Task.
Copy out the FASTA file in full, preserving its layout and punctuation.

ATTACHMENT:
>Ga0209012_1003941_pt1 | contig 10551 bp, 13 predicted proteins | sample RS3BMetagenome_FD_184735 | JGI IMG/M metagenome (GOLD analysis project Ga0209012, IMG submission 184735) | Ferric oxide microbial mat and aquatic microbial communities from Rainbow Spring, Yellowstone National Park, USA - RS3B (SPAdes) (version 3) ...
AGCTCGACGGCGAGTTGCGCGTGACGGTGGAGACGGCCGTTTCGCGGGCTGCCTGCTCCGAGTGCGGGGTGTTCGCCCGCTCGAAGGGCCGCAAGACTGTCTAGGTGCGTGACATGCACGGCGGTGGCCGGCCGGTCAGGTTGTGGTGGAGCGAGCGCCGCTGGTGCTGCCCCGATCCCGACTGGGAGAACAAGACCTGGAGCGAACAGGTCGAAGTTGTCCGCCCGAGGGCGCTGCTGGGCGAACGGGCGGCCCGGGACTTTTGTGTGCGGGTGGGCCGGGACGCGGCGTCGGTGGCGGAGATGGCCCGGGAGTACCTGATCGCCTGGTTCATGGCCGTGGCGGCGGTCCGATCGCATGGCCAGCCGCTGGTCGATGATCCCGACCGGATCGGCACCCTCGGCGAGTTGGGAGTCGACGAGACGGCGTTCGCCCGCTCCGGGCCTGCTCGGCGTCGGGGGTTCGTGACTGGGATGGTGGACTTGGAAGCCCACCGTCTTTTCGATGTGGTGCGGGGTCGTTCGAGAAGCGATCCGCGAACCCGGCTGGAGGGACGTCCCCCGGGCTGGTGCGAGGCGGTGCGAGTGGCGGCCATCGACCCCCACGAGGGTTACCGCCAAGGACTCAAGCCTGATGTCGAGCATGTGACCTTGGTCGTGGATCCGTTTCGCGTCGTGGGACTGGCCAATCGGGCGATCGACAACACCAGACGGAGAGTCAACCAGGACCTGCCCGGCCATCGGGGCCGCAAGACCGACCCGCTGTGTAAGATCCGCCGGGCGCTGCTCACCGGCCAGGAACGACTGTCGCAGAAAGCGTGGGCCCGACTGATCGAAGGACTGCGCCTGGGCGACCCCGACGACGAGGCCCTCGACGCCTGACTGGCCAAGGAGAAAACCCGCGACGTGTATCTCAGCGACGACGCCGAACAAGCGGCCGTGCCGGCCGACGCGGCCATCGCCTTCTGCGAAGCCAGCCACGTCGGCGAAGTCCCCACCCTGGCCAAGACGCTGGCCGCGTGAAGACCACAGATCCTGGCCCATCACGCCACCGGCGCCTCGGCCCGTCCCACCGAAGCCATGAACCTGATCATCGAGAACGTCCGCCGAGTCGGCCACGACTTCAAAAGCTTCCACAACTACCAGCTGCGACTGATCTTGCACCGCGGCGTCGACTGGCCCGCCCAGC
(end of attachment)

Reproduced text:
>Ga0209012_1003941_pt1 | contig 10551 bp, 13 predicted proteins | sample RS3BMetagenome_FD_184735 | JGI IMG/M metagenome (GOLD analysis project Ga0209012, IMG submission 184735) | Ferric oxide microbial mat and aquatic microbial communities from Rainbow Spring, Yellowstone National Park, USA - RS3B (SPAdes) (version 3) ...
AGCTCGACGGCGAGTTGCGCGTGACGGTGGAGACGGCCGTTTCGCGGGCTGCCTGCTCCGAGTGCGGGGTGTTCGCCCGCTCGAAGGGCCGCAAGACTGTCTAGGTGCGTGACATGCACGGCGGTGGCCGGCCGGTCAGGTTGTGGTGGAGCGAGCGCCGCTGGTGCTGCCCCGATCCCGACTGGGAGAACAAGACCTGGAGCGAACAGGTCGAAGTTGTCCGCCCGAGGGCGCTGCTGGGCGAACGGGCGGCCCGGGACTTTTGTGTGCGGGTGGGCCGGGACGCGGCGTCGGTGGCGGAGATGGCCCGGGAGTACCTGATCGCCTGGTTCATGGCCGTGGCGGCGGTCCGATCGCATGGCCAGCCGCTGGTCGATGATCCCGACCGGATCGGCACCCTCGGCGAGTTGGGAGTCGACGAGACGGCGTTCGCCCGCTCCGGGCCTGCTCGGCGTCGGGGGTTCGTGACTGGGATGGTGGACTTGGAAGCCCACCGTCTTTTCGATGTGGTGCGGGGTCGTTCGAGAAGCGATCCGCGAACCCGGCTGGAGGGACGTCCCCCGGGCTGGTGCGAGGCGGTGCGAGTGGCGGCCATCGACCCCCACGAGGGTTACCGCCAAGGACTCAAGCCTGATGTCGAGCATGTGACCTTGGTCGTGGATCCGTTTCGCGTCGTGGGACTGGCCAATCGGGCGATCGACAACACCAGACGGAGAGTCAACCAGGACCTGCCCGGCCATCGGGGCCGCAAGACCGACCCGCTGTGTAAGATCCGCCGGGCGCTGCTCACCGGCCAGGAACGACTGTCGCAGAAAGCGTGGGCCCGACTGATCGAAGGACTGCGCCTGGGCGACCCCGACGACGAGGCCCTCGACGCCTGACTGGCCAAGGAGAAAACCCGCGACGTGTATCTCAGCGACGACGCCGAACAAGCGGCCGTGCCGGCCGACGCGGCCATCGCCTTCTGCGAAGCCAGCCACGTCGGCGAAGTCCCCACCCTGGCCAAGACGCTGGCCGCGTGAAGACCACAGATCCTGGCCCATCACGCCACCGGCGCCTCGGCCCGTCCCACCGAAGCCATGAACCTGATCATCGAGAACGTCCGCCGAGTCGGCCACGACTTCAAAAGCTTCCACAACTACCAGCTGCGACTGATCTTGCACCGCGGCGTCGACTGGCCCGCCCAGC